Global warming may cause unprecedented disruptions to marine life

According to a report in the Washington Post on June 1 2015, continued ocean warming may cause disruptions to marine life on a scale not seen in the last 3 million years.

The extinction of some of the ocean’s keystone species and an influx of invasive animals and plants could be amongst the disruptions according to scientists from the University of Science and Technology in Lille France and their colleagues. The authors stated that the most dramatic changes could be averted if the world’s greenhouse gas emissions can be significantly reduced in the next few decades.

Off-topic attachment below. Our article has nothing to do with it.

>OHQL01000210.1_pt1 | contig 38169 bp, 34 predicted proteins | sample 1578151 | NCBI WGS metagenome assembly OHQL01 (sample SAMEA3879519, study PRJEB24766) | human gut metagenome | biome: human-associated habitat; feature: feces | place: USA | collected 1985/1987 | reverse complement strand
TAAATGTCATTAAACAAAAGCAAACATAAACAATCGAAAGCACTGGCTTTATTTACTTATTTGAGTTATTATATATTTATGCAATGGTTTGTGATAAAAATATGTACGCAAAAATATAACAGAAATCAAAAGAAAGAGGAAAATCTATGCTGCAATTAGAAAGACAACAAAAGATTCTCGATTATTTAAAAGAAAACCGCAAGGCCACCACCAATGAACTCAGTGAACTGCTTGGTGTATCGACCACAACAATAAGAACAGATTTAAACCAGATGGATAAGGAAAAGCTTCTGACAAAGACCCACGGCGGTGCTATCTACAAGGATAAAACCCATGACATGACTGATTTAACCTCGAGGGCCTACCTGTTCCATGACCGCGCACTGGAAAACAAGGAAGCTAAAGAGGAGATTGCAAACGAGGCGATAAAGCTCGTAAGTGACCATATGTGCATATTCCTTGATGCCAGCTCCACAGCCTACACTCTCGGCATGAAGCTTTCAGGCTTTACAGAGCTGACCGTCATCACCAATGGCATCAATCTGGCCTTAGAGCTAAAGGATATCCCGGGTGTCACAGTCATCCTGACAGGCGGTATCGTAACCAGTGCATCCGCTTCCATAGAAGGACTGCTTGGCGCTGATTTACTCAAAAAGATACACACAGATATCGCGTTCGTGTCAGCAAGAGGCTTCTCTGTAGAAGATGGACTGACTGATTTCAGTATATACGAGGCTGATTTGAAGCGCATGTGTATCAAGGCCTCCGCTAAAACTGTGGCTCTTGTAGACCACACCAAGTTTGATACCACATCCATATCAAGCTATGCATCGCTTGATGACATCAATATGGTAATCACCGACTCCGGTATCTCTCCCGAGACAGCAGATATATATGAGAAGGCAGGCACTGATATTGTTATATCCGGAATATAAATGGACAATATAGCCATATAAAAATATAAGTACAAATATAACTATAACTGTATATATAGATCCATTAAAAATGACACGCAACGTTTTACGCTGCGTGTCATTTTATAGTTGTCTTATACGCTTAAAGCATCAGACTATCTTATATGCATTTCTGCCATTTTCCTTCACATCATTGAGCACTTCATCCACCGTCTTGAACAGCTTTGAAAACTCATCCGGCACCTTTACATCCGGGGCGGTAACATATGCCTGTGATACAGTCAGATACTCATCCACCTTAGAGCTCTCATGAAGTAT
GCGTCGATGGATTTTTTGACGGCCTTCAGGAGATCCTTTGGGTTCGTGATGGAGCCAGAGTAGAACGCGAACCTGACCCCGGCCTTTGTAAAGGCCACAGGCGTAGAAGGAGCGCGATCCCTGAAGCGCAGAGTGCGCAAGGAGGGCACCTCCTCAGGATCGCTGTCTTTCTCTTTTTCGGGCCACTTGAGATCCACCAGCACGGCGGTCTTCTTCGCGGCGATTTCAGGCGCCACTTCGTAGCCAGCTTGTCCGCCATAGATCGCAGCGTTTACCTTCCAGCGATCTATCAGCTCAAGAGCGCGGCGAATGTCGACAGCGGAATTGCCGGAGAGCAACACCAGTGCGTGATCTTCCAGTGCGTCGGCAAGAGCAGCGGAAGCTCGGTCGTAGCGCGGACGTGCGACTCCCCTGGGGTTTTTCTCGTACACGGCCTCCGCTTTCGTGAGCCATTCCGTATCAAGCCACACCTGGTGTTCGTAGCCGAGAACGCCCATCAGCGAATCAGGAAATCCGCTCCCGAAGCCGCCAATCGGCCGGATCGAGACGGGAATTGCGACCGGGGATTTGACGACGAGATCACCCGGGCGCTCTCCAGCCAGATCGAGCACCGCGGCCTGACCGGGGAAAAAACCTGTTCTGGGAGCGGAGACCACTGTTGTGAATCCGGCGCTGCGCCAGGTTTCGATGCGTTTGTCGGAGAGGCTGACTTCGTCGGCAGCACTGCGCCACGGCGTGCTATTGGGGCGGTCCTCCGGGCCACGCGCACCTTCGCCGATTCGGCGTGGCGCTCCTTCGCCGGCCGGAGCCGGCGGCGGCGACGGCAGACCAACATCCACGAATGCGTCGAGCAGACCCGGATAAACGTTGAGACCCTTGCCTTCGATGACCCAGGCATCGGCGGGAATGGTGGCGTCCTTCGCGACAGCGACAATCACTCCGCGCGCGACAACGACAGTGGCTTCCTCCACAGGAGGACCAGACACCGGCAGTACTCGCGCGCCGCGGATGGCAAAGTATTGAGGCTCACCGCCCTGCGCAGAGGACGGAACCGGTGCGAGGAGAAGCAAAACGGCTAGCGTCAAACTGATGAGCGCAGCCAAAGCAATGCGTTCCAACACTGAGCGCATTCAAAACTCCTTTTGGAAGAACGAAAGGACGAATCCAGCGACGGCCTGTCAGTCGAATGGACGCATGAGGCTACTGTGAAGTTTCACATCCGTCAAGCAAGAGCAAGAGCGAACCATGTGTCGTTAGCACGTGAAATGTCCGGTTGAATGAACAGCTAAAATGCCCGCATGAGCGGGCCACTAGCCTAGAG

The research was conducted to predict future impacts of global warming on marine life by examining the affect of dramatic temperature changes in the past using fossil data. Using this data, extinction and migration patterns from the mid-Pliocene era 3 million years ago were examined. By extrapolating from those records, the researchers were able to predict that even under moderate warming conditions, extinctions and migrations may occur up to three times more frequently than at present. More significant warming may disrupt species in up to 50-70% of the world’s oceans.


Co-author of the study Richard Kirby stated that impacts will also be felt on land given the role that the ocean plays in supporting human populations. Changes in temperature causes local changes in abundance and some species may move to more suitable locations. The food web will therefore affected and if rapid enough, these changes may cause the destruction of the food web, according to Kirby.

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